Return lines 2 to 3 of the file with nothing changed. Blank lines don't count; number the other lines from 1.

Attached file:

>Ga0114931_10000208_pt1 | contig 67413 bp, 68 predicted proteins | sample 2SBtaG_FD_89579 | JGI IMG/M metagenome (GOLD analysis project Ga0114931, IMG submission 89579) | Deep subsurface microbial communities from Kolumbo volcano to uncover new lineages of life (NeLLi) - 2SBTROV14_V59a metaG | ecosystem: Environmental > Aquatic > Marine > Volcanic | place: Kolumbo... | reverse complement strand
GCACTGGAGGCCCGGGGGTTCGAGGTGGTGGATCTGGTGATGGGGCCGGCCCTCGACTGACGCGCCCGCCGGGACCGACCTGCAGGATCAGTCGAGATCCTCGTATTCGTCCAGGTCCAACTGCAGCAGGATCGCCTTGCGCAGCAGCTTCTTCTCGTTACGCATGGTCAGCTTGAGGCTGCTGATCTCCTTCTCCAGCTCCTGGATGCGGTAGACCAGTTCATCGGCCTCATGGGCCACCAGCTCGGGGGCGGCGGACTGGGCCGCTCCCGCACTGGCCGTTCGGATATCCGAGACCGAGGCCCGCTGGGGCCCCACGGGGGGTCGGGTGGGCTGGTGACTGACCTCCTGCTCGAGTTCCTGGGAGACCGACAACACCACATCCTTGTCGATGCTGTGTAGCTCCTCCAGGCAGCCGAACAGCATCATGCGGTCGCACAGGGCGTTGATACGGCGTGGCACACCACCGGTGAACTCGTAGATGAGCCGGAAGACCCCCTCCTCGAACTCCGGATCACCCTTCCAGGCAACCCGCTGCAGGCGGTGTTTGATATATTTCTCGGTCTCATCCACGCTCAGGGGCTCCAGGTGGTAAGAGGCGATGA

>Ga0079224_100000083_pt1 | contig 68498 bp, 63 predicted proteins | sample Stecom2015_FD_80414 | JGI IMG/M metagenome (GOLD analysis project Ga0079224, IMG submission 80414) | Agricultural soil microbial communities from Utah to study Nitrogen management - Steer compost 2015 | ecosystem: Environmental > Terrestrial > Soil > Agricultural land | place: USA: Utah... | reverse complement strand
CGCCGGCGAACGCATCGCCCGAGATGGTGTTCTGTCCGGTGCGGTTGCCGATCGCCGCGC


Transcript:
GCACTGGAGGCCCGGGGGTTCGAGGTGGTGGATCTGGTGATGGGGCCGGCCCTCGACTGACGCGCCCGCCGGGACCGACCTGCAGGATCAGTCGAGATCCTCGTATTCGTCCAGGTCCAACTGCAGCAGGATCGCCTTGCGCAGCAGCTTCTTCTCGTTACGCATGGTCAGCTTGAGGCTGCTGATCTCCTTCTCCAGCTCCTGGATGCGGTAGACCAGTTCATCGGCCTCATGGGCCACCAGCTCGGGGGCGGCGGACTGGGCCGCTCCCGCACTGGCCGTTCGGATATCCGAGACCGAGGCCCGCTGGGGCCCCACGGGGGGTCGGGTGGGCTGGTGACTGACCTCCTGCTCGAGTTCCTGGGAGACCGACAACACCACATCCTTGTCGATGCTGTGTAGCTCCTCCAGGCAGCCGAACAGCATCATGCGGTCGCACAGGGCGTTGATACGGCGTGGCACACCACCGGTGAACTCGTAGATGAGCCGGAAGACCCCCTCCTCGAACTCCGGATCACCCTTCCAGGCAACCCGCTGCAGGCGGTGTTTGATATATTTCTCGGTCTCATCCACGCTCAGGGGCTCCAGGTGGTAAGAGGCGATGA

>Ga0079224_100000083_pt1 | contig 68498 bp, 63 predicted proteins | sample Stecom2015_FD_80414 | JGI IMG/M metagenome (GOLD analysis project Ga0079224, IMG submission 80414) | Agricultural soil microbial communities from Utah to study Nitrogen management - Steer compost 2015 | ecosystem: Environmental > Terrestrial > Soil > Agricultural land | place: USA: Utah... | reverse complement strand